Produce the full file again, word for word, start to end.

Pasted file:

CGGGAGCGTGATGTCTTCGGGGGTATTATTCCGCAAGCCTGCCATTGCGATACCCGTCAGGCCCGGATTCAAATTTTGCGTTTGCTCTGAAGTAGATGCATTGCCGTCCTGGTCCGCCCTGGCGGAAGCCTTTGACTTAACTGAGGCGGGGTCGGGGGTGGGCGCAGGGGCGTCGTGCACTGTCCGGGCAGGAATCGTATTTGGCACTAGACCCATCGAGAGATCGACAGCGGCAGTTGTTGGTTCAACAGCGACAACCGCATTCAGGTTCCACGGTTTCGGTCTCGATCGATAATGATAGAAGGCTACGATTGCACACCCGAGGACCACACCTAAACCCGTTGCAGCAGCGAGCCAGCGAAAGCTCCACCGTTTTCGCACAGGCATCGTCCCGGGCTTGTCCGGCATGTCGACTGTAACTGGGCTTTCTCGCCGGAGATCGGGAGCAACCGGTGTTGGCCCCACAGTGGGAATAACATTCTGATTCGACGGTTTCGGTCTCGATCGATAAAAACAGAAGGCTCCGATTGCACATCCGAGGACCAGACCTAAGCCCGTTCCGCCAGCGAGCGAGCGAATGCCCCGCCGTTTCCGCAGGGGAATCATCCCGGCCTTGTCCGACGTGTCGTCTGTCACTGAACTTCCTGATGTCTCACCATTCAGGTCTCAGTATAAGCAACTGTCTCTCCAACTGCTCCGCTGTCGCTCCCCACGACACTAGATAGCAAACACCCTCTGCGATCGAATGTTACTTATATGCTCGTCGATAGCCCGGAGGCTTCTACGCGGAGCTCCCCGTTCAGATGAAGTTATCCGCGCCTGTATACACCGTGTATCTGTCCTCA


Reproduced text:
CGGGAGCGTGATGTCTTCGGGGGTATTATTCCGCAAGCCTGCCATTGCGATACCCGTCAGGCCCGGATTCAAATTTTGCGTTTGCTCTGAAGTAGATGCATTGCCGTCCTGGTCCGCCCTGGCGGAAGCCTTTGACTTAACTGAGGCGGGGTCGGGGGTGGGCGCAGGGGCGTCGTGCACTGTCCGGGCAGGAATCGTATTTGGCACTAGACCCATCGAGAGATCGACAGCGGCAGTTGTTGGTTCAACAGCGACAACCGCATTCAGGTTCCACGGTTTCGGTCTCGATCGATAATGATAGAAGGCTACGATTGCACACCCGAGGACCACACCTAAACCCGTTGCAGCAGCGAGCCAGCGAAAGCTCCACCGTTTTCGCACAGGCATCGTCCCGGGCTTGTCCGGCATGTCGACTGTAACTGGGCTTTCTCGCCGGAGATCGGGAGCAACCGGTGTTGGCCCCACAGTGGGAATAACATTCTGATTCGACGGTTTCGGTCTCGATCGATAAAAACAGAAGGCTCCGATTGCACATCCGAGGACCAGACCTAAGCCCGTTCCGCCAGCGAGCGAGCGAATGCCCCGCCGTTTCCGCAGGGGAATCATCCCGGCCTTGTCCGACGTGTCGTCTGTCACTGAACTTCCTGATGTCTCACCATTCAGGTCTCAGTATAAGCAACTGTCTCTCCAACTGCTCCGCTGTCGCTCCCCACGACACTAGATAGCAAACACCCTCTGCGATCGAATGTTACTTATATGCTCGTCGATAGCCCGGAGGCTTCTACGCGGAGCTCCCCGTTCAGATGAAGTTATCCGCGCCTGTATACACCGTGTATCTGTCCTCA